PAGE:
To many, the Marner situation seems far too familiar. The last thing the Maple Leafs need is a repeat of the Nylander situation in which a vital piece of the roster performs at two-thirds of what they have proven capable of. However, there’s no need for a deadline here, and here’s three reasons why:
1. If there were to be a deadline, when should it be? When training came commences on Sept. 13 in St. John’s? The beginning of the regular season? End of October? To me, there’s no quantifiable avenue to discover exactly the proper time for a team-imposed deadline.
2. Forcing your top point-getter in each of the last two seasons to sign or go home by a certain date is an extremely dangerous practise. Sure, Nylander scuffled after missing camp and two months of the season, and while it would be tough for any NHL player to produce at 100 percent after missing two months and returning at a time when teams are rounding into form, Marner appears to be cut from a different cloth than his teammate. Marner is a driving force and elite playmaker while Nylander’s success can be linked to skating with an elite goal-scorer in Auston Matthews in the 2016-17 and 2017-18 seasons.
3. John Tavares has always been a productive NHLer, however I’m not convinced it was a coincidence that he shattered his previous career-high of 38 goals with 47 while skating alongside Marner in his first season in Toronto. No, Tavares didn’t learn how to score goals just 11 months ago, however I would argue Marner was the leading factor in having the 10-year veteran reach career-highs last season. You want Tavares producing at 100 percent, and it’s hard to imagine him doing so without Marner and their dynamite chemistry from a season ago.
Odds are general manager Kyle Dubas gets this thing done in good time. It’s bad for everyone – including his reputation as an NHL GM – if negotiations with an important RFA linger into the regular season after what happened a season ago. Marner missing the preseason wouldn’t hurt, but regular season time would.
Considering the NHL already has a deadline in place for such negotiations, there isn’t a need for Dubas to impose one himself. Anything else would be playing with fire.
Baracchini: Deadline? Why Not?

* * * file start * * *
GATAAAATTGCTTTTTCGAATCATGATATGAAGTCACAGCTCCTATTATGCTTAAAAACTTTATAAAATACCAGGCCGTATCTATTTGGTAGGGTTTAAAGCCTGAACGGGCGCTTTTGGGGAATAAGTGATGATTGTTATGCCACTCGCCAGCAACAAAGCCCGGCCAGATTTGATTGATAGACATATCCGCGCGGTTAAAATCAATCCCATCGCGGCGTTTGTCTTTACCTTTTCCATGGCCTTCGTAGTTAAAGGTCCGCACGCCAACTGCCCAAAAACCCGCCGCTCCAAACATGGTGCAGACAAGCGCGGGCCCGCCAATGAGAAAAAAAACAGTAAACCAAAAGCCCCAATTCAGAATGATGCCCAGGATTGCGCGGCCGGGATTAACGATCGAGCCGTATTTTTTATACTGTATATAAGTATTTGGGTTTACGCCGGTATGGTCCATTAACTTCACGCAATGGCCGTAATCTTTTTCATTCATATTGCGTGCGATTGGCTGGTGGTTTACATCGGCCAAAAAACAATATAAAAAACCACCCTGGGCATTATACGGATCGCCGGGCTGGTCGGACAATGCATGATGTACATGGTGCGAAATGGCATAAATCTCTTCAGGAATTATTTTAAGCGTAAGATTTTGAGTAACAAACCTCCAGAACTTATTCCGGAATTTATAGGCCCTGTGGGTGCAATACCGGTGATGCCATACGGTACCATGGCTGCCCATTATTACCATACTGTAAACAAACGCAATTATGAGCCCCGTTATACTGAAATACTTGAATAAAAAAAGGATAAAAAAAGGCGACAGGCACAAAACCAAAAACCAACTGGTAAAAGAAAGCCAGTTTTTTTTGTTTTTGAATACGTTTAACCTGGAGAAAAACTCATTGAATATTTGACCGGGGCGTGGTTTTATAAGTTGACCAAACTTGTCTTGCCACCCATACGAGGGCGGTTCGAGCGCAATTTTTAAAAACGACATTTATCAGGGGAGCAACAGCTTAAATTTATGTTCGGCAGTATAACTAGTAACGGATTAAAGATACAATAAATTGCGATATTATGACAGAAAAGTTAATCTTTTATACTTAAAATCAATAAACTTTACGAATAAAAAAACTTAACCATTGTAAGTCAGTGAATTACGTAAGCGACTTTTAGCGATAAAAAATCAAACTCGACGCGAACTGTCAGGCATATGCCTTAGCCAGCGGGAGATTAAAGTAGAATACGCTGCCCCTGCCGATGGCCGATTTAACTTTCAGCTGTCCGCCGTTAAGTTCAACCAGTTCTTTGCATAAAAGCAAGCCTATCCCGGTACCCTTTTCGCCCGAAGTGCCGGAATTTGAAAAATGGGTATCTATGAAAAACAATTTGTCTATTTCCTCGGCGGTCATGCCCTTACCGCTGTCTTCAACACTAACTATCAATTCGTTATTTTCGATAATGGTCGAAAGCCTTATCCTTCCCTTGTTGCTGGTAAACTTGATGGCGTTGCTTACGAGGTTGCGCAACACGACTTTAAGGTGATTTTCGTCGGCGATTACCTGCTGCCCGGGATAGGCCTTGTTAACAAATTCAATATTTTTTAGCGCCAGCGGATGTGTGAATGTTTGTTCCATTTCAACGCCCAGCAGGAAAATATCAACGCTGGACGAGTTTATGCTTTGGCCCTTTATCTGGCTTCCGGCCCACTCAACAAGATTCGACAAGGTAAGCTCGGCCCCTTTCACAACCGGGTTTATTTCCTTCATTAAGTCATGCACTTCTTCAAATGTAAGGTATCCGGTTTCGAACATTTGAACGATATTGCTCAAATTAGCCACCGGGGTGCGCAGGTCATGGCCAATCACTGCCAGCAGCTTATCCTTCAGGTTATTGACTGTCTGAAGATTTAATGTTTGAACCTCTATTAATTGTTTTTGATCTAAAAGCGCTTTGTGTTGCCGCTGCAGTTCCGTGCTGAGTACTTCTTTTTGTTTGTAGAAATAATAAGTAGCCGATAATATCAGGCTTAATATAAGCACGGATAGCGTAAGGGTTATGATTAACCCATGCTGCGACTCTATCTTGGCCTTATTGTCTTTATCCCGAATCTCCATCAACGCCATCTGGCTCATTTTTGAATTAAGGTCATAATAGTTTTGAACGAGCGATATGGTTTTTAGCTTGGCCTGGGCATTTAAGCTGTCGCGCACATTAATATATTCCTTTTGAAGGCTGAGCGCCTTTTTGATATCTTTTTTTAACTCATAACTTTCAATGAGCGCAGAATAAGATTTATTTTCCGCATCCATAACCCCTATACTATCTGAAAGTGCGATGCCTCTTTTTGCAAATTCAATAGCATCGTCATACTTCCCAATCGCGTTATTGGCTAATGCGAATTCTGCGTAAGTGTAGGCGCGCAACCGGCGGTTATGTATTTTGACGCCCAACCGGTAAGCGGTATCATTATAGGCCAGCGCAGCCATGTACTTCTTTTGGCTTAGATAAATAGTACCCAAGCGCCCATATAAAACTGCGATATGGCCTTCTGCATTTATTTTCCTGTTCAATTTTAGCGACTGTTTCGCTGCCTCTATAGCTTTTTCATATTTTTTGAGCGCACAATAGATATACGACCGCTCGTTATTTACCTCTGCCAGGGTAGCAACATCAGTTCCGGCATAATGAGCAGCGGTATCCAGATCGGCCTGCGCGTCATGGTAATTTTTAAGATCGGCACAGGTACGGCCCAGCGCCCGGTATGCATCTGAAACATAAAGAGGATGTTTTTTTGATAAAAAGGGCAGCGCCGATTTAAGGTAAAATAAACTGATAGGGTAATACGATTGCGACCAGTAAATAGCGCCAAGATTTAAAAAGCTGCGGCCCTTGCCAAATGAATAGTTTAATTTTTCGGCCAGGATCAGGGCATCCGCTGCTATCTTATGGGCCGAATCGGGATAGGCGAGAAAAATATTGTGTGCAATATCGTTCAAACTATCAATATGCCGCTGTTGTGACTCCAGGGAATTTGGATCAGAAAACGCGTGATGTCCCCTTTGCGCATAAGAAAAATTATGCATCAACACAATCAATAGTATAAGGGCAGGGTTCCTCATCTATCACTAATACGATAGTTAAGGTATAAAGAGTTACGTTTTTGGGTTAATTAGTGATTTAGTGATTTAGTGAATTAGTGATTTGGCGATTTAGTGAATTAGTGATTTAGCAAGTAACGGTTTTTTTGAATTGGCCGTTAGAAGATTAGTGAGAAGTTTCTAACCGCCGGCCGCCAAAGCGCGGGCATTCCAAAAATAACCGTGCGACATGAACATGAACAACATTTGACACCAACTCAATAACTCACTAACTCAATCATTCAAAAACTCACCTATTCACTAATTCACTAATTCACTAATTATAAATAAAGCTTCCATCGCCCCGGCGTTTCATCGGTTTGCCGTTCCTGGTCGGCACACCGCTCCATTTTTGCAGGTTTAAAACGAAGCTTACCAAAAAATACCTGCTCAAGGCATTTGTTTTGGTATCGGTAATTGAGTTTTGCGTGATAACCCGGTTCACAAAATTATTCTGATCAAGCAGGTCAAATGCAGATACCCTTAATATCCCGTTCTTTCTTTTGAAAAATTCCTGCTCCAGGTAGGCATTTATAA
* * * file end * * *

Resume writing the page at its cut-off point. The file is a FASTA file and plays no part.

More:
Contract talks and negotiations are a difficult and nerve-wracking process. Some players want to work things out during the season while others want to hold out until the offseason to avoid distraction and maximize their value.
This was the case with Marner. While fans and the media are anxious to see whether or not a deal gets done, these things tend to play themselves out. The NHL has a limit to when an RFA can sign – something Maple Leafs fans are all too familiar with thanks to the Nylander negotiations last season. But teams should have a set deadline in order to have the players sign and be ready before training camp starts.
Let’s be clear, the Maple Leafs aren’t the only team affected by this. Brayden Point, Mikko Rantanen, Patrick Laine, Kyle Connor, Matthew Tkachuk and many talented players could miss training camp and possibly game time without a deal. In order to have everyone ready and at their best, teams should have a deadline set. If teams want to have the best roster possible, a deadline could help out instead of having this process drag on.
Either way, the ideal situation would be for the Maple Leafs to sign Marner. He’s a strong commodity on a team that is clearly in a win-now frame of mind. Deadline or not, you can be sure that neither side wants this to drag into the season – even in the slightest.
While we’ve had our say on the possibility of a team-set deadline, what are your thoughts on the matter? Be sure to share your thoughts by commenting below, or tune in next time for more from the Maple Leafs Round Table.